Proposal for Rikers Island Mural
Submitted by Harold Lehman to the Municipal Art Commission of New York City on February 1, 1937, which led to them giving him this assignment.
Location: The East Wall
Dimensions of the Wall to be painted
Width – 70’
Height – 20-1/2’
The East Wall is directly opposite as one enters the mess hall. It is tile-surfaced from floor to ceiling, as are the other walls, and unbroken save for two double-doors situated at right and left center. It is excellently illuminated by light falling from large windows set in the north and south walls. For that matter, the natural light in the entire room is more than adequate. The seating capacity is 850. When seated all occupants face the east wall. The tables and attached seats are of monel metal, the floor concrete. The ceiling is inclined on all four sides, the north and south inclines, reaching an apex in the center running east and west. The north and south walls are bridged by steel girders at the point where the tiled wall ends. The general tone of the entire room is – floor and seating arrangements gray and walls and ceiling buff. The doors are dark gray.
In selecting an appropriate theme for a mural in Rikers Island Penitentiary, the writer has considered certain factors which appear to be peculiarly relevant. For convenience, these may be grouped under the two headings objective and subjective.
Of necessity, the first consideration must be the practical character of the mess hall itself. A very high percentage of the occupants view the wall only from an oblique angle, necessitating the splitting up of the design into compartment-like related units. The wall as a whole is seen adequately by those only in the process of entering and leaving the mess hall. Also, many of the occupants are seated between fifty and ninety feet from the East wall and have little opportunity to secure a closer view. Therefore, the painting should be so designed that the idea may be comprehended from a distance as well as close up. Logically then, comprehension must be simultaneous as well as transitional. This will necessitate centralizing the idea rather than distributing it. Due to this and to the immense size of the room (100’ x 70x x 20-1/2’) the figures should be large enough to be seen clearly from a distance.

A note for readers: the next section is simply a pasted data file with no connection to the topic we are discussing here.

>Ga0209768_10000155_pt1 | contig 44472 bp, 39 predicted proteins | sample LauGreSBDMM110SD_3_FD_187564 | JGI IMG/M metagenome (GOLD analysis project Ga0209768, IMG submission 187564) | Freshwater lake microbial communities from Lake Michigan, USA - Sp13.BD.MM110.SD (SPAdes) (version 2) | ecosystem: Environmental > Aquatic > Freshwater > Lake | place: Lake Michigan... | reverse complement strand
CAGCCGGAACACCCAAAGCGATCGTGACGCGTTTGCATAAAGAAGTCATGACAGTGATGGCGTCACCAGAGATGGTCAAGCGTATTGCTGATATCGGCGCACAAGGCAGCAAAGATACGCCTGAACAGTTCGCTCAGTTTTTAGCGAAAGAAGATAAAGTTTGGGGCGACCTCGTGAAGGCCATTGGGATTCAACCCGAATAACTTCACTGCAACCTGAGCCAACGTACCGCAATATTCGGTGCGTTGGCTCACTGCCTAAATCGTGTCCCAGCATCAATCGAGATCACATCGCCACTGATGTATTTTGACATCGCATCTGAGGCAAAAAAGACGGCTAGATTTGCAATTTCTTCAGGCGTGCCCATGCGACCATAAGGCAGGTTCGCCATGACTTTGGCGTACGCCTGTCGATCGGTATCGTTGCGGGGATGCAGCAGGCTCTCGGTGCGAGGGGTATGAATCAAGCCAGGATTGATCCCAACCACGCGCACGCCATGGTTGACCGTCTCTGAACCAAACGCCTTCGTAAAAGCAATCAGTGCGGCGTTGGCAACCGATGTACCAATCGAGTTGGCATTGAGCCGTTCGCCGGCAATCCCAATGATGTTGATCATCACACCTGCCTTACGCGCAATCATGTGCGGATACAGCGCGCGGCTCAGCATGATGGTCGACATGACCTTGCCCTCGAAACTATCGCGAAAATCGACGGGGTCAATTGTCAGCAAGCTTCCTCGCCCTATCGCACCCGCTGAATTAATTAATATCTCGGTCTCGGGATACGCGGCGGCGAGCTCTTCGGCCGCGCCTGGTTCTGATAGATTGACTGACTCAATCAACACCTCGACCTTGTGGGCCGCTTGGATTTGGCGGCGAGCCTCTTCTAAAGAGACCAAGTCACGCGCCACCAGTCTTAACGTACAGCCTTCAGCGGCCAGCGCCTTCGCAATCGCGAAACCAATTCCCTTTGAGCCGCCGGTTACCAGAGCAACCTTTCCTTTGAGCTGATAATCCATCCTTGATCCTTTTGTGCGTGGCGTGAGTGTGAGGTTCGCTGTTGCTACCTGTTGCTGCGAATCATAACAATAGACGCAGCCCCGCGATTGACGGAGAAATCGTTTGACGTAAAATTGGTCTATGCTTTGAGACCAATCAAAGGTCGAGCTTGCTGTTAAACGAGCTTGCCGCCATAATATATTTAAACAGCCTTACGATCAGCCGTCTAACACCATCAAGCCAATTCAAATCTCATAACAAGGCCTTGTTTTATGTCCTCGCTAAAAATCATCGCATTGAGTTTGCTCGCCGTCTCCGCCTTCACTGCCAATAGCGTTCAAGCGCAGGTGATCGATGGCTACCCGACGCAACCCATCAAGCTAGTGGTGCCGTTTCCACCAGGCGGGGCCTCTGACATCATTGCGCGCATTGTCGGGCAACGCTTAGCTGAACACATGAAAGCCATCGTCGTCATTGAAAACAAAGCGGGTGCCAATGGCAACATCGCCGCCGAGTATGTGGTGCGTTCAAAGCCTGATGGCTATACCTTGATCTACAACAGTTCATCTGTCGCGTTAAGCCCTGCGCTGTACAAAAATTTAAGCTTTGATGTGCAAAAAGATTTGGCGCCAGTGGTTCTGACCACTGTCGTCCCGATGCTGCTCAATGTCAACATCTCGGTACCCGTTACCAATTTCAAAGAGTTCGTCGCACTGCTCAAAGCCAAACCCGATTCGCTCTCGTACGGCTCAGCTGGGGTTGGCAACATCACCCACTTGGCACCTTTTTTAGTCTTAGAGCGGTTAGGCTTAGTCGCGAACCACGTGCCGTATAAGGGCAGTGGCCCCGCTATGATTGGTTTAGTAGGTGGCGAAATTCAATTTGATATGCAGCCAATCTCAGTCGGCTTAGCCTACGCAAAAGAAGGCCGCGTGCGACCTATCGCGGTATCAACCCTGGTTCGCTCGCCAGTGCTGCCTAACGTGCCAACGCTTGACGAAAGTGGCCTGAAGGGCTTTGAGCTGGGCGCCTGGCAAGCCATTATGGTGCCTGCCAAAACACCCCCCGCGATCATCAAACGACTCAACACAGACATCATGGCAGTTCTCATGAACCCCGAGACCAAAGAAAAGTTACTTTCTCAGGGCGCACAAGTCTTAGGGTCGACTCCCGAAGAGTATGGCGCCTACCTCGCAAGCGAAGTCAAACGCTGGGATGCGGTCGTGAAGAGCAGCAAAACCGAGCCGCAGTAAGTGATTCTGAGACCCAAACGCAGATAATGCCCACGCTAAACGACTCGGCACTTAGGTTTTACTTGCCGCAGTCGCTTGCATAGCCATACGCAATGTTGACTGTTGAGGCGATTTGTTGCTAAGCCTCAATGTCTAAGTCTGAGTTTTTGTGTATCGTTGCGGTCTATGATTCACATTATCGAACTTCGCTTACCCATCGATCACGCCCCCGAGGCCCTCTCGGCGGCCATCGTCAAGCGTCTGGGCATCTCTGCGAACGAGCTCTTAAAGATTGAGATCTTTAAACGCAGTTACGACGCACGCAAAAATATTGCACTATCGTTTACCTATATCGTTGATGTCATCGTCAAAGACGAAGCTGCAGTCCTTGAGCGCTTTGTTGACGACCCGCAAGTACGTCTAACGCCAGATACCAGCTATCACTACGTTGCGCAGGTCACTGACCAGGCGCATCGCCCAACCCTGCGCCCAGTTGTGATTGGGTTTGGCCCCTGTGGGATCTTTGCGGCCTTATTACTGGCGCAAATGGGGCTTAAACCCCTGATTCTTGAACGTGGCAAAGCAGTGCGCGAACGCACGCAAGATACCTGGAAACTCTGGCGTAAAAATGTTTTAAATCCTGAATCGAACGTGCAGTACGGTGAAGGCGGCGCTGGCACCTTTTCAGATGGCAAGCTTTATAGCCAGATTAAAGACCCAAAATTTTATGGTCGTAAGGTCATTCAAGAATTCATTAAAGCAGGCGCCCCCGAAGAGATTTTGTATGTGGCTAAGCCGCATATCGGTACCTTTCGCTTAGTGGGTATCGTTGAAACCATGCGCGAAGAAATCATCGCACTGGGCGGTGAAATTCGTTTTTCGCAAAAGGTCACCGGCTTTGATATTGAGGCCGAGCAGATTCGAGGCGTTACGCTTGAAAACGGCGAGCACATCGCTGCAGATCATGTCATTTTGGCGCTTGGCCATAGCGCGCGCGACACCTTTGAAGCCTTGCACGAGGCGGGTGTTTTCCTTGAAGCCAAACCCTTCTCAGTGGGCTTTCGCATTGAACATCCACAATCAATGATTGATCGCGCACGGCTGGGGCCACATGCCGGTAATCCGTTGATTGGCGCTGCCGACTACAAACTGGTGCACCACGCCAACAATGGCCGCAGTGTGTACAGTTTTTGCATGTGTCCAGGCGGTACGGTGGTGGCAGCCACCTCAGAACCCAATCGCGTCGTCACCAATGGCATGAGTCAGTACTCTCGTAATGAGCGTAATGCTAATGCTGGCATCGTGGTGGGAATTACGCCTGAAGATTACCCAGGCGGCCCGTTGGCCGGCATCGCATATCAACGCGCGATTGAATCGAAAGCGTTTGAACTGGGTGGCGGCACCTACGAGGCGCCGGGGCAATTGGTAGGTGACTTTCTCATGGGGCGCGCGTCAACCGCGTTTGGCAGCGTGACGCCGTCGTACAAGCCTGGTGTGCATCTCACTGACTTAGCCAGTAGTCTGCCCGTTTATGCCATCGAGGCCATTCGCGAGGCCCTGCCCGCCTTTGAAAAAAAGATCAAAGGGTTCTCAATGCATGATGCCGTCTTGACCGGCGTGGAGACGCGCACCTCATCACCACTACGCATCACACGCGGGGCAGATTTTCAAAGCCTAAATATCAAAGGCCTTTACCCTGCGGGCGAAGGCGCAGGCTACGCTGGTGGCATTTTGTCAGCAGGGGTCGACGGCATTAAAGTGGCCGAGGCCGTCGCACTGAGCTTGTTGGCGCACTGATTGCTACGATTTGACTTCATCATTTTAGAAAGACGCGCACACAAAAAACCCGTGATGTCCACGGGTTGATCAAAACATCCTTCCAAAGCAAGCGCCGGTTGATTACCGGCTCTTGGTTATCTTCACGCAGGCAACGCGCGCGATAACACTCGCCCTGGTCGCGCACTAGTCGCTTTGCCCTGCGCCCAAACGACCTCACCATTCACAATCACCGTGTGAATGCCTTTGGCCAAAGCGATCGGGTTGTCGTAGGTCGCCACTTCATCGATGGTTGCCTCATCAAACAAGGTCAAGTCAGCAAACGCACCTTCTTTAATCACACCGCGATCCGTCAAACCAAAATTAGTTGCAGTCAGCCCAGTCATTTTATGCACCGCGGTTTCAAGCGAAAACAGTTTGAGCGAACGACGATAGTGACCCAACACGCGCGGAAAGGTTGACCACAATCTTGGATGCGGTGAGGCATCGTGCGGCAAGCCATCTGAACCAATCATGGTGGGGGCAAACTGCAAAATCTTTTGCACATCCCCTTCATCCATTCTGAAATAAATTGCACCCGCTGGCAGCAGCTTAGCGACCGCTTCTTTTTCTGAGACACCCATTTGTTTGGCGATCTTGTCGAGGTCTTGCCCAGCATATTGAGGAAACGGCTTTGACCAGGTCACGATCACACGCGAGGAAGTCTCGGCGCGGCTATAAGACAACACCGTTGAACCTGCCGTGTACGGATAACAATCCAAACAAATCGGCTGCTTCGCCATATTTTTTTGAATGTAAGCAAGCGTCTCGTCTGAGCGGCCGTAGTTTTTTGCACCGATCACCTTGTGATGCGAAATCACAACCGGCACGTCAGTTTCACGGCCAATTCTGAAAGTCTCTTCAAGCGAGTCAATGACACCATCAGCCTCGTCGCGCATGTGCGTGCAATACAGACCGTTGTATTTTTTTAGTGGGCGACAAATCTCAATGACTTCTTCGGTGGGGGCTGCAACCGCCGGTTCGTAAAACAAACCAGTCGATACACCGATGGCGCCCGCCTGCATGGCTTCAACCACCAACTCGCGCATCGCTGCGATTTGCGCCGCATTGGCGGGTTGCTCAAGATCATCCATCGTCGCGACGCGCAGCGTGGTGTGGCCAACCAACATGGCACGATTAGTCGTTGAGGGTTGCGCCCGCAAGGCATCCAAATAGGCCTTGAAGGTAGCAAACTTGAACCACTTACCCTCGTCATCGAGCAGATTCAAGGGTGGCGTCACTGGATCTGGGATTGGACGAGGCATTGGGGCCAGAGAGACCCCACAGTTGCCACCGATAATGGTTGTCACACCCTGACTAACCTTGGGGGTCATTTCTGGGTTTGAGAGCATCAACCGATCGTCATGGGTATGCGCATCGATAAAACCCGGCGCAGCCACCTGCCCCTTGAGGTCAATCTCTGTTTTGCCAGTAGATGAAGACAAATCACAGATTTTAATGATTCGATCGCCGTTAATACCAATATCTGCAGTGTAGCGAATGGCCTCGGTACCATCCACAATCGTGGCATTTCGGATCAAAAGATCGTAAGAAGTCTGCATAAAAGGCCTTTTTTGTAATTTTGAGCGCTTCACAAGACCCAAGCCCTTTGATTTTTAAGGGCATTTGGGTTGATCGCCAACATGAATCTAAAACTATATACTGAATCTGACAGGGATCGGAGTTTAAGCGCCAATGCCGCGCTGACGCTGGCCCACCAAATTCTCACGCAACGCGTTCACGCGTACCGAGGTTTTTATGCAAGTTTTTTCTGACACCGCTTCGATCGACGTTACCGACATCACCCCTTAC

At the outset, the question which naturally arises is - “What is the primary purpose in painting a mural for Rikers Island Penitentiary?” (If we first acknowledge the fact that it is painted for the inmates, the answer to this question will be greatly simplified.) Traditionally, mural painting has always served one of two purposes. Either it has been frankly decorative or it has been illustrational. By decorative is meant the painting of a plane surface primarily to relieve the monotony of a simple single-toned wall, without regard to subject matter or other irrelevancies. This type of wall decoration is essentially primitive and without communicative significance other than esthetic or sensual.
By illustrational, is meant the realistic representation of an incident or related series of incidents in order to convey an idea. This type of painting is, of course, primarily concerned with meaning.
It follows naturally then, that The Rikers Island mural being planned for the inmates should be so conceived and executed that it will be understood by them. Since we more readily recognize and understand those things with which we are most familiar, it would appear that the representational type of painting would be the one most suited to this project. Also, since representation alone can compel very little appreciative response, it must be coupled with meaning or idea to be most effective in its appeal to the spectator.
Important consideration should be given, of course to the mural as a source of pleasure and as a release of energy. In this respect, perhaps nothing could better accomplish this purpose than the counteracting of the severity of the prison architecture, surroundings and routine, by the use of striking contrasts of color, tone and shape, sweeping rhythms, flowing contours and plenty of action in the incidents portrayed. In short, a dynamic composition.
It would appear axiomatic that a painting designed for a public institution should be related in subject matter to the nature of that institution. However, in the case of Rikers Island Penitentiary, circumspection seems necessary since a work relating to criminology or penology may have less than a salutary effect on those viewing it. Rather does it appear that in this particular instance, the most effective theme might possibly be one furthest removed in character from that of penalization, crime, the criminal, etc. The solution to this problem may possibly be found in the nature of the mess hall itself. The fact that three times daily the population of the penitentiary gather there to eat suggests that a theme related to this function might be an advantageous one, in that those activities properly related to the production of food would naturally prove stimulating and engage one’s interest.